In the last issue of Lithuanian Music Link we wrote about the two works of Bronius Kutavičius released in spring this year by the Finnish label Ondine. Both compositions didn't pass unnoticed and received intriguing criticisms.
The ClassicsToday.com reviewer compared Last Pagan Rites to the early music of Steve Reich, 'an exhibition of what many other minimalist and pseudo avant-garde composers were doing at the time: exploring the nature of organised musical sound and human perception.' According to him, the sound-world of oratorio Last Pagan Rites, written in 1978 'recalls all of the best and worst aspects of so-called minimalist movement that alternately fascinated and distracted musicians and delighted and confounded audiences during the latter 20th century.'
The Epitaphium temporum pereunti received more favourable opinion of the critic: 'Here orchestra joins the proceedings, a foray into the territory of lengthier, far more developed melodic ideas and a stronger, more compelling rhythmic pulse. This four-movement piece offers huge dynamic contrasts and wide variety of colour and textual effects,' writes ClassicsToday.com. 'The final section, Dedicatio Ecclesiae Cathedrali, Anno 1988, a tribute to the reconsecration of the cathedral in Vilnius, manages to skilfully assemble its ideas and present them compellingly enough that you're left believing that this composer may have something to say after all.'
According to BBC Music Magazine, 'the mystical timelessness of the Last Pagan Rites (1978) is arresting: Oh you green grasshopper moves smoothly between mesmeric restraint and thrilling power. Meanwhile, the mantra-style repetitions in the Celebration of the Medvėgalis Hill are as persuasively involving as the snake hissing in the Incantation of the Serpent is deliciously threatening. The dreamy stasis of the haunting final movement, Celebration of the Oak Tree, seals this moving impression of ancient ritual with compelling intensity.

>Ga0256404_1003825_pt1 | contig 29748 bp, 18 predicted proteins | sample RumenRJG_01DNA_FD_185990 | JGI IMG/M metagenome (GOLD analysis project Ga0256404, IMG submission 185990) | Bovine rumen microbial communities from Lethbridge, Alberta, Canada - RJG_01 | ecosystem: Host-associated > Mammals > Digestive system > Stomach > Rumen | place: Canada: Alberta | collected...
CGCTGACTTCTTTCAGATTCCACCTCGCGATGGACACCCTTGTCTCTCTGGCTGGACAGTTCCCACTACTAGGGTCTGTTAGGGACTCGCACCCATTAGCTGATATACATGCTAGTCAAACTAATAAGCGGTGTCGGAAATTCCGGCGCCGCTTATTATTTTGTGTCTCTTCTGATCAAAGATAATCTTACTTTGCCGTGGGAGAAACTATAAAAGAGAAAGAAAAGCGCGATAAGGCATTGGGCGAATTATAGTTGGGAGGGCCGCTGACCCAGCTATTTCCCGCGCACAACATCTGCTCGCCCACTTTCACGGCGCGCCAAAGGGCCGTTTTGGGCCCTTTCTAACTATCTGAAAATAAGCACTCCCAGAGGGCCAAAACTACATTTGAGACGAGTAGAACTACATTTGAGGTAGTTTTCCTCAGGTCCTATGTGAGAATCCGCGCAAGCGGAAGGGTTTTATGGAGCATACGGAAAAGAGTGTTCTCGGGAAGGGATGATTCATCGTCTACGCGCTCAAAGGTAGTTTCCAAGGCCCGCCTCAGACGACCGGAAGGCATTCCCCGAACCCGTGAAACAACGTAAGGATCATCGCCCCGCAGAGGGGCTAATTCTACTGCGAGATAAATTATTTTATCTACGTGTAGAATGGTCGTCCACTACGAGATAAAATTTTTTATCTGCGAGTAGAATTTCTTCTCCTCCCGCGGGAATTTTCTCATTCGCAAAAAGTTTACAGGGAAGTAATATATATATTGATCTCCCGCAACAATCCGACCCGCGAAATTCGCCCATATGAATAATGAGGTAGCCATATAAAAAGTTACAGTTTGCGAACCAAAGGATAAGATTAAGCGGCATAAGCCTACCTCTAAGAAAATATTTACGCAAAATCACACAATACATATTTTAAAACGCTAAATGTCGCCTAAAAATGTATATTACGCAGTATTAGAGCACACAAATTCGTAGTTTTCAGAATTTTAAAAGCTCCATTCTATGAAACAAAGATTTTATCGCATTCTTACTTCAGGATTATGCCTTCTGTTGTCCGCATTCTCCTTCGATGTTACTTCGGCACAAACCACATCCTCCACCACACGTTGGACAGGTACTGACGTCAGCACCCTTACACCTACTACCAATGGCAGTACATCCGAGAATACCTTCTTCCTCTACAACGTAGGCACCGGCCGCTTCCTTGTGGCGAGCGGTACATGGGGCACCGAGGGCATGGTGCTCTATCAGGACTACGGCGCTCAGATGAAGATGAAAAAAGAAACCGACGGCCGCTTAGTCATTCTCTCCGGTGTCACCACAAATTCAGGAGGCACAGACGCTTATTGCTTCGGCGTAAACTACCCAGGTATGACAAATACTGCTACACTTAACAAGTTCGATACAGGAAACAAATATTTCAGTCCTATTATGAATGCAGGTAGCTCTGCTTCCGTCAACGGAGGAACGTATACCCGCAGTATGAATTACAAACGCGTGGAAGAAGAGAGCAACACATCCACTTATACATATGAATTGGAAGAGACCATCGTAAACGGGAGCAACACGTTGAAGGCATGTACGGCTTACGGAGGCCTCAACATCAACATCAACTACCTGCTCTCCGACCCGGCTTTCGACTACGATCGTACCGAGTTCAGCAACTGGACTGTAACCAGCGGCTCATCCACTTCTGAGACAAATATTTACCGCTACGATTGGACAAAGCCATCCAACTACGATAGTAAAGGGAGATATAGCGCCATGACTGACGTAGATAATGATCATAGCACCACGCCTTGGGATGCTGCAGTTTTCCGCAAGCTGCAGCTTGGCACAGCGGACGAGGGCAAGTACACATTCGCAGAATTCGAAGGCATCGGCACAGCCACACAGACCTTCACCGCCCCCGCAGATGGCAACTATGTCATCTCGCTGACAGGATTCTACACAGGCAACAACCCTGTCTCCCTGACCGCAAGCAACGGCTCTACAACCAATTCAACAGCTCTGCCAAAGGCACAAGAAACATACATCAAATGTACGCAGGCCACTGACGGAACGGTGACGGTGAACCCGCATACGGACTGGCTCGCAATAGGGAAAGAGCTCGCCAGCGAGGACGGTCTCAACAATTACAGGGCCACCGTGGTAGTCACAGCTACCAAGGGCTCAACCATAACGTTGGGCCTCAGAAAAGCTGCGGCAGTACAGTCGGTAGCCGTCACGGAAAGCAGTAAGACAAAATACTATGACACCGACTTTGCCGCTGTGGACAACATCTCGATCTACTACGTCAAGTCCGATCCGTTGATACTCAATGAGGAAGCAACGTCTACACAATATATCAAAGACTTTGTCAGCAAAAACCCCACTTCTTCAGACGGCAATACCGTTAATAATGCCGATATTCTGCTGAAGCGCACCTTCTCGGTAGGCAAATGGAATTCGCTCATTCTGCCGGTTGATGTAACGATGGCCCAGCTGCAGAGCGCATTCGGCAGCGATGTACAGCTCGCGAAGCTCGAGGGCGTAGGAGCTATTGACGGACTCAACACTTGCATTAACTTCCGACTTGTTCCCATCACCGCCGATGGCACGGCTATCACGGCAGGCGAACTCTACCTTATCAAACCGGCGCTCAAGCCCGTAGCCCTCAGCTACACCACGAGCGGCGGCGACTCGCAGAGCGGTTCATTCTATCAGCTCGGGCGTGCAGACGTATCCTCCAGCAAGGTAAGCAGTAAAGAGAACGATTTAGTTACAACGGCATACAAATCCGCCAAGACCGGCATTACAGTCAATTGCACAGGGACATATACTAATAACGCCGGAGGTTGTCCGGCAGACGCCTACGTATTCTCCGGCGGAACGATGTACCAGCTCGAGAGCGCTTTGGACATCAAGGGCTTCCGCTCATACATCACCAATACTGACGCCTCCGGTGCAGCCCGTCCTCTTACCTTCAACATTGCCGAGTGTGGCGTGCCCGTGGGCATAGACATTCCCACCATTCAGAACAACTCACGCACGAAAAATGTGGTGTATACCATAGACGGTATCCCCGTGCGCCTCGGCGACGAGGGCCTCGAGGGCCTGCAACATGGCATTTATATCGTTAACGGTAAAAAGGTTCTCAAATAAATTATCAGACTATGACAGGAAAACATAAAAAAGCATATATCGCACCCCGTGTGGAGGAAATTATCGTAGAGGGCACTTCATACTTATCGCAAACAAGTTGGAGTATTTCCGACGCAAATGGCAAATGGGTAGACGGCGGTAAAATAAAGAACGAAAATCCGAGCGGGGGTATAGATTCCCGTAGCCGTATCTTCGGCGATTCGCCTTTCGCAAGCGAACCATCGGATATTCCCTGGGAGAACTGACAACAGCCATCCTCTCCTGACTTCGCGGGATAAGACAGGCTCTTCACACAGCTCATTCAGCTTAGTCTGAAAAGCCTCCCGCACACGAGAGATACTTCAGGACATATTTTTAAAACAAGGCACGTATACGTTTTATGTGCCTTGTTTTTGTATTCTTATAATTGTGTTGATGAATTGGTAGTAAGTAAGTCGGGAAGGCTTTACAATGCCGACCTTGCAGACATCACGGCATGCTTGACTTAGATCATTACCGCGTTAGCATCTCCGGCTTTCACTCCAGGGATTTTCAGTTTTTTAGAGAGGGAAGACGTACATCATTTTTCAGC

Epitaphium temporum pereunti (1998) illustrates key events in the history of Lithuania's capital Vilnius with more complex compositional techniques. In the first section (Anno 1323) the musicians paint a vivid image of the chaotic unfriendly landscape of the distant past. Atmospheric ostinati bring order in part two (Anno 1579), depicting the founding of the University of Vilnius. Increasing dissonance, excellently judged in both pace and dynamics by Šervenikas, adumbrates the mournful lament in part three. A soothing and peaceful ending signals Lithuania's triumphant rebirth and the reconsecration of the Cathedral in 1988.'
Both reviewers underlined the high performance standard and a first rate sound.
Lithuanian Music Link No. 3
Bronius Kutavičius: Last Pagan Rites
Last Pagan Rites for soprano, organ, 4 horns and choir / Epitaphium temporum pereunti for mixed choir and symphony orchestra
Gintarė Skerytė (soprano), Leopoldas Digrys (organ), Mindaugas Budzinauskas, Linas Dakinevičius, Loranas Gadeikis, Mindaugas Pupeikis (horns), Choir of M. K. Čiurlionis High Arts School, cond. Romualdas Gražinis, Lithuanian National Symphony Orchestra, Kaunas State Choir, cond. Robertas Šervenikas
Ondine ODE 972-2, 2001